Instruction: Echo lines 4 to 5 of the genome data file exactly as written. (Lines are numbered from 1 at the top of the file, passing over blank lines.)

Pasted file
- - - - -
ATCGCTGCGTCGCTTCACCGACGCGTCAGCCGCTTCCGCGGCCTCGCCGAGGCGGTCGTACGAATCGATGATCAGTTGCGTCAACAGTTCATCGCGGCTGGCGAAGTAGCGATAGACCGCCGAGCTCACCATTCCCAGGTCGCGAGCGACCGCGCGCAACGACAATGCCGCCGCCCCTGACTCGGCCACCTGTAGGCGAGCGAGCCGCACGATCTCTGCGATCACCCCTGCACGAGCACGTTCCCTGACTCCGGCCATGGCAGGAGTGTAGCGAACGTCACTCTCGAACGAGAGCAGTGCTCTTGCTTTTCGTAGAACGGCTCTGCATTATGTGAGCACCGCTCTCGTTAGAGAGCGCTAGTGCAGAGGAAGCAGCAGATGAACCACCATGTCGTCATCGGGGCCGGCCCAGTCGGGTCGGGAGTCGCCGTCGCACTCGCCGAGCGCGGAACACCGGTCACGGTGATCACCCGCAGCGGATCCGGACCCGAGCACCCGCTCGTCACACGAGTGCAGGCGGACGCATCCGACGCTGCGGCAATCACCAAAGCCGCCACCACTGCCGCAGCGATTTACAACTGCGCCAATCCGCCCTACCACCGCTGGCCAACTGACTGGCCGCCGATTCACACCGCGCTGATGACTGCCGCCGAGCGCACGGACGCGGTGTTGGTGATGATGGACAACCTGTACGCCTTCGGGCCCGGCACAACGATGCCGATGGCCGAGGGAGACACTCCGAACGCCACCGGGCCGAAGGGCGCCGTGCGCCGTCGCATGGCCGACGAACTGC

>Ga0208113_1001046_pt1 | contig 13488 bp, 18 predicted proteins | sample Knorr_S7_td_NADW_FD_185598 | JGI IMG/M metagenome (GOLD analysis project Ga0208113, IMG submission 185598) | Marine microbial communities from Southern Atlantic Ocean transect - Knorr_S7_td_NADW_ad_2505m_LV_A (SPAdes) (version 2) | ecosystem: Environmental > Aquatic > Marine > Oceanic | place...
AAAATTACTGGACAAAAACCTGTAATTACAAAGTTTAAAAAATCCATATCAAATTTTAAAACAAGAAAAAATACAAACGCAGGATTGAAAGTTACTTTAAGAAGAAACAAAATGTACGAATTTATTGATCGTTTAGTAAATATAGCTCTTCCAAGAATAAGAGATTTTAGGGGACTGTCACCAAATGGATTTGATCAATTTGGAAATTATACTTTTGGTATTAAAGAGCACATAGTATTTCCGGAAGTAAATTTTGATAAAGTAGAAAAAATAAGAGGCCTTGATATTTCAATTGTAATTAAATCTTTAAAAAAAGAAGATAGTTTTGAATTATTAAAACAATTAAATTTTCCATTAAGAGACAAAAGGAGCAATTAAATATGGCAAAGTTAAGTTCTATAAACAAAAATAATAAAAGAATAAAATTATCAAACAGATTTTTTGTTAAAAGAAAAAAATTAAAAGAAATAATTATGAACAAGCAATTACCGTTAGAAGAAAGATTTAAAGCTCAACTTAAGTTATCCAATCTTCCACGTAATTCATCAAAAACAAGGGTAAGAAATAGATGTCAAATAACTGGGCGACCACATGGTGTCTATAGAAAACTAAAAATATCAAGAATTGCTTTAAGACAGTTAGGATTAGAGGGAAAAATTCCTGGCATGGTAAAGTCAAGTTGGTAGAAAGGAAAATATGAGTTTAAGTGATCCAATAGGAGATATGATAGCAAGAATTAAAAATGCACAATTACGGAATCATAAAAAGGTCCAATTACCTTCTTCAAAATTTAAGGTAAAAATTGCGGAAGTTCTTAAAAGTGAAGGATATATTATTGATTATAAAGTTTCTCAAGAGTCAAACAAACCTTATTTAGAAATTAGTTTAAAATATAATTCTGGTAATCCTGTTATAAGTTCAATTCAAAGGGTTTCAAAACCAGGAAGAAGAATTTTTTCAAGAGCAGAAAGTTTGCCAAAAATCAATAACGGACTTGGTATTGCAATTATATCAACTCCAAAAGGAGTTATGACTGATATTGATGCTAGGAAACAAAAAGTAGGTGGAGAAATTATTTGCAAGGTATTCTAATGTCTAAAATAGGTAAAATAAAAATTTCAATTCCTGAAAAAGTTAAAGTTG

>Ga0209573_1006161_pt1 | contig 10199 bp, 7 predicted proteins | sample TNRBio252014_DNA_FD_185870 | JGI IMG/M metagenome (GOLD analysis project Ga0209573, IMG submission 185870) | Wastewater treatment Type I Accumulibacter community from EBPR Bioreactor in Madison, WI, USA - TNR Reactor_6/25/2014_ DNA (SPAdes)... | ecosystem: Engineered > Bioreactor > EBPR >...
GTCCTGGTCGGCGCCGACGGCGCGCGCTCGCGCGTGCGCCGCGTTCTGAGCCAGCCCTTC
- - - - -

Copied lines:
>Ga0209573_1006161_pt1 | contig 10199 bp, 7 predicted proteins | sample TNRBio252014_DNA_FD_185870 | JGI IMG/M metagenome (GOLD analysis project Ga0209573, IMG submission 185870) | Wastewater treatment Type I Accumulibacter community from EBPR Bioreactor in Madison, WI, USA - TNR Reactor_6/25/2014_ DNA (SPAdes)... | ecosystem: Engineered > Bioreactor > EBPR >...
GTCCTGGTCGGCGCCGACGGCGCGCGCTCGCGCGTGCGCCGCGTTCTGAGCCAGCCCTTC